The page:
RPG Review – Mayhem Volume One, Core Content
Mayhem is an RPG from Midnight Campaign that was published in 2013. Product of the minds and effort of Rob and Aubrey Hicks, the book contains everything you need to play the game.
Mayhem comes in a POD book with over 200 pages in full colour and, in the edition I have, softback. Although I don’t know what POD service was used, the quality of the printing is pretty good and the paper is thick enough. The binding has seen a lot of use in the last few weeks and yet all pages have survived without a problem.
Layout of the book is actually very good, with great attention being paid to design and detail. Although it could do without the background pattern in the pages, the frequency of the illustrations is enough and, dare I say, pretty impressive for a book that is the product of just two people.
The indexing system is actually very good. On the left page you will find an icon for each of the ten chapters and on the right page an icon for each section within chapter. Although the chapters are not long enough for those icons to have any real practical effect, they have been very well designed and look pretty awesome, so I like having them there.
Artwork throughout Mayhem is a mix of good and mediocre. Although usually I would make an issue out of this, the fact that this is a book published by enthusiasts I can’t fault it too much. Yes, it could be much, much better, but what is there does the trick and there is a fair amount of it, so I won’t fault it too much.
The game takes a fair bit of time on the rules and they do sort out, or try to, a number of issues. The core system is simple enough. Depending on the skill level you have, the die will be higher. For a skill of 5 to 6, one rolls a d6, for a skill of 8 or 9, you would roll a d8 and so on.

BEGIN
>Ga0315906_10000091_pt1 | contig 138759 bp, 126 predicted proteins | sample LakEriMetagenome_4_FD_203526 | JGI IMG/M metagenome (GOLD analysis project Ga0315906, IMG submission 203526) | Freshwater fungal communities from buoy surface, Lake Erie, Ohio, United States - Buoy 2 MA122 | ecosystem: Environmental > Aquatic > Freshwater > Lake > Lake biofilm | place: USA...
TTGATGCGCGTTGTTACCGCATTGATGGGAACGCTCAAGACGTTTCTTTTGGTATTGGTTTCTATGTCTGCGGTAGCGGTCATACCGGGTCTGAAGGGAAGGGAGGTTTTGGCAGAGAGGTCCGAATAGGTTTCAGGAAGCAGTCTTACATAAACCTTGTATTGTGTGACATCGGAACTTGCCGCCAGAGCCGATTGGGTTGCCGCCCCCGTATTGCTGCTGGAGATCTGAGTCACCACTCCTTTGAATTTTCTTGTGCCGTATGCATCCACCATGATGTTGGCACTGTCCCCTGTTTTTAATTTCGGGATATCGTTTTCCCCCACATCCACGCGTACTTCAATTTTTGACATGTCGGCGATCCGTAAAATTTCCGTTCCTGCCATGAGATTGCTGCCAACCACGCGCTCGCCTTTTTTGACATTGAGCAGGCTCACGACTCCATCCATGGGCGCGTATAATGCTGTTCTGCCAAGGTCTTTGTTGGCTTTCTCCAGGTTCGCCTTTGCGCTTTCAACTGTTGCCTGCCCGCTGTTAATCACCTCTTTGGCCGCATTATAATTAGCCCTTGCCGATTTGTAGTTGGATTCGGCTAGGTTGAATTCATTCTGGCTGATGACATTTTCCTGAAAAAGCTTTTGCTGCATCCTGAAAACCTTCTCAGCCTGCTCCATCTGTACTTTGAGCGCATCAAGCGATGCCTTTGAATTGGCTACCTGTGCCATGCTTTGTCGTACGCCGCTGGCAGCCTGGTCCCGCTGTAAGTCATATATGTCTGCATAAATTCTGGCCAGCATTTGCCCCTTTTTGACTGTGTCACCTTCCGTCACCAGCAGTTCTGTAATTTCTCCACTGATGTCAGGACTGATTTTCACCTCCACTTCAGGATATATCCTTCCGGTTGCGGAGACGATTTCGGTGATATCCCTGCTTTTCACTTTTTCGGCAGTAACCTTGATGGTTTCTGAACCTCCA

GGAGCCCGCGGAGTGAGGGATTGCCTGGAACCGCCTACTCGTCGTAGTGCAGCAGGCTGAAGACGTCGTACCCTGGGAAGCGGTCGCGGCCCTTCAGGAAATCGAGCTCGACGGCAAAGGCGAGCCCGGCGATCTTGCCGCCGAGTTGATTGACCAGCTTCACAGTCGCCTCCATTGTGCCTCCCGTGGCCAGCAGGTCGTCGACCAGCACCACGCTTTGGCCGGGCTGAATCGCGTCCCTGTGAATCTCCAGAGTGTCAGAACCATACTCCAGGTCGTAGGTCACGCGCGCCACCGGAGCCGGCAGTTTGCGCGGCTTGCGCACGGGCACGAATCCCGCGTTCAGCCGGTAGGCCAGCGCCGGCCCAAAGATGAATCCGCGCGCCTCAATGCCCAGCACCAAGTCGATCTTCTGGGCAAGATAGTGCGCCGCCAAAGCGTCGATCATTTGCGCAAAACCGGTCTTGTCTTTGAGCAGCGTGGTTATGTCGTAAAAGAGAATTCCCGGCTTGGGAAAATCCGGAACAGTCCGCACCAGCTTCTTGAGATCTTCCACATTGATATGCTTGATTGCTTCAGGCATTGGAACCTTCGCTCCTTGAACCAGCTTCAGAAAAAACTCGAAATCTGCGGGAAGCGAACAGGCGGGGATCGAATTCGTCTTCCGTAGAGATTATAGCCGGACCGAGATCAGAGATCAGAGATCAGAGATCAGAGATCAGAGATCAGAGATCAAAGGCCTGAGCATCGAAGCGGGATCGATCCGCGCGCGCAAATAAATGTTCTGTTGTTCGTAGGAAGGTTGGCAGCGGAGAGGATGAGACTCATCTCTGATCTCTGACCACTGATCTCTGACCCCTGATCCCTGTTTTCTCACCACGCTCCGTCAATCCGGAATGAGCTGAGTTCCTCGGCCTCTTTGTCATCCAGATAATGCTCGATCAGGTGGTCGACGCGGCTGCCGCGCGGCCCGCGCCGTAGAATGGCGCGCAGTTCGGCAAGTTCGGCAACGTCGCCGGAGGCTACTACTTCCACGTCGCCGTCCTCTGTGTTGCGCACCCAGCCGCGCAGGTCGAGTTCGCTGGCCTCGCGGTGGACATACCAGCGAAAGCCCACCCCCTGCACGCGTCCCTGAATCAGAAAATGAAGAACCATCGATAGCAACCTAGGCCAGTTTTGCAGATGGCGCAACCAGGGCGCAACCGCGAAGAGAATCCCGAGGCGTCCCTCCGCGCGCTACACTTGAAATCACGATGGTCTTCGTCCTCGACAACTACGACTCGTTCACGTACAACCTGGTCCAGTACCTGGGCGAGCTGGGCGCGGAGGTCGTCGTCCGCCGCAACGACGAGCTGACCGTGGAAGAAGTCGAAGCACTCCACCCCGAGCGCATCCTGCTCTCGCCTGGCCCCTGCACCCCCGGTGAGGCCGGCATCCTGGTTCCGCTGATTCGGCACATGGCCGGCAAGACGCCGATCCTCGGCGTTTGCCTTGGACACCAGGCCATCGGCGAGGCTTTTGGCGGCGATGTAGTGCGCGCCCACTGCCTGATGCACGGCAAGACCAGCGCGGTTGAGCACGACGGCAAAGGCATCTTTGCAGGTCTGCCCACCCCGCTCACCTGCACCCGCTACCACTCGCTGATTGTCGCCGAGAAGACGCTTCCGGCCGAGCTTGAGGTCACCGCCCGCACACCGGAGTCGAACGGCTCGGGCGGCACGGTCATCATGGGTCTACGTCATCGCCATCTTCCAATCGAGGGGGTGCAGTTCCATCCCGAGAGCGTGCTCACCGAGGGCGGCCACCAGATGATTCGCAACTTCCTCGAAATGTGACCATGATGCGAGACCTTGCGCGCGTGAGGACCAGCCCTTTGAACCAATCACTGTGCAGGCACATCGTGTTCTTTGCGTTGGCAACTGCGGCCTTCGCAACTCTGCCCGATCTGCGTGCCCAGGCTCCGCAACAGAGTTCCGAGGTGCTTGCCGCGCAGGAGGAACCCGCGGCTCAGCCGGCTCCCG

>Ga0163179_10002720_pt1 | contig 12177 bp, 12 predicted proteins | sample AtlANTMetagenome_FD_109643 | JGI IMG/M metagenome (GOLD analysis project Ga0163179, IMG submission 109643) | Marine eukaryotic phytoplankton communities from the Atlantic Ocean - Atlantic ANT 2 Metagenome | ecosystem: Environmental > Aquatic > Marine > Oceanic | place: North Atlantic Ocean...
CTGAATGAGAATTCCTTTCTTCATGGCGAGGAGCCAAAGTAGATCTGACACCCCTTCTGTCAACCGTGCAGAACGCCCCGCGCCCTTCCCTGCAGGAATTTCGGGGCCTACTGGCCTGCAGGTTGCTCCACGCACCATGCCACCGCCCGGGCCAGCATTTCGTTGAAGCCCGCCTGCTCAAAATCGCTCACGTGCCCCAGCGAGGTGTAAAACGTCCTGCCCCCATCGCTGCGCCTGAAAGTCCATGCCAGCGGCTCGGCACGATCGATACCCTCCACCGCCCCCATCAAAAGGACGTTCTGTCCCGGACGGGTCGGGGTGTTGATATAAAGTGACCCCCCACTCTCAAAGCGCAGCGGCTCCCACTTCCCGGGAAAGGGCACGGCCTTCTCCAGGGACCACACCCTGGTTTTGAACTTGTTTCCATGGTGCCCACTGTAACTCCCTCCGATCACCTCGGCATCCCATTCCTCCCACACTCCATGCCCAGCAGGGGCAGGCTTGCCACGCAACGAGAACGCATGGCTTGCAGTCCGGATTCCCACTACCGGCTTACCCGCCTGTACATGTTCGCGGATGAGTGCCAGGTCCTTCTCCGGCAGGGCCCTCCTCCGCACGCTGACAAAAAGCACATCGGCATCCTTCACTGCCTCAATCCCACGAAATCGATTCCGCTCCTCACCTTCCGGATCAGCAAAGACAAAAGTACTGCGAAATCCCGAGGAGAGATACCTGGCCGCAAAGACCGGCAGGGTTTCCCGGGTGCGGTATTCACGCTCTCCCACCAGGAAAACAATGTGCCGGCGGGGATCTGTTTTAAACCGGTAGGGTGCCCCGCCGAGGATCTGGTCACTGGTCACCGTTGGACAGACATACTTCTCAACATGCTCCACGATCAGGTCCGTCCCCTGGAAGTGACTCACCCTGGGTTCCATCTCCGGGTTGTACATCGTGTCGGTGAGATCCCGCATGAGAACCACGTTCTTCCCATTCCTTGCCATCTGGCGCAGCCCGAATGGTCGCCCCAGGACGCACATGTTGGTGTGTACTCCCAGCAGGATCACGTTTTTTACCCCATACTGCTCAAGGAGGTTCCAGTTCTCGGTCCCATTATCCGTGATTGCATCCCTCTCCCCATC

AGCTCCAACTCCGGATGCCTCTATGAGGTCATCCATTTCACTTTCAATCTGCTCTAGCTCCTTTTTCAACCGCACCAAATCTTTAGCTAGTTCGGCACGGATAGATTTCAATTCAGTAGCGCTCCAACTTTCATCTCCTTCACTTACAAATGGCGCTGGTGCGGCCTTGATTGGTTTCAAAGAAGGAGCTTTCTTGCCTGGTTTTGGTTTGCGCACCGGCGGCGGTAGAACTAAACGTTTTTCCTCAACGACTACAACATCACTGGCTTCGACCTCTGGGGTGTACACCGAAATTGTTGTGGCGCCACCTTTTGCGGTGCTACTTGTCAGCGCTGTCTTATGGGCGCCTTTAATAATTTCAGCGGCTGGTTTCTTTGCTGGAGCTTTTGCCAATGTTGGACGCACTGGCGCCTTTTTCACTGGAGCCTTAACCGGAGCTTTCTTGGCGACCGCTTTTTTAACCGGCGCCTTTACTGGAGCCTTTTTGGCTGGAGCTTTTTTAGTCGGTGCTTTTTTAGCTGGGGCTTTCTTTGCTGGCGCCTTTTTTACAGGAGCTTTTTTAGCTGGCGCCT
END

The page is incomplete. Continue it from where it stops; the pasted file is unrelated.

Although this requires to keep track of a few dice depending on what level skill your character has for each ability, it also provides with a nice progression path that reflect how much better the character gets on a skill by skills basis.
There are two truly interesting things about the rules for me. One is the hit points chart. Hit points are calculated based on the Endurance and the Willpower of the characters. Endurance marks how many total hit points a character has. Willpower, however, determine how many hit points of damage a character can take before falling unconscious. Although this might make it easier for the character to be put out of order, it also means they are likely to be more durable.
The second thing that got my eye was the feedback chart. Every spell and similar in the book has a feedback cost and character with more Willpower can take more feedback than those less. Feedback points are like hit points for the mind. You can use a number of them, but if you overexert, then you are in trouble and get mental damage. What I liked about it is that it provides with a fairly clear method to keep track of the ability of the character to cast spells – perhaps psionics in the future – and at what point they can start to be harmful, as well as decide how many points to use for spells too.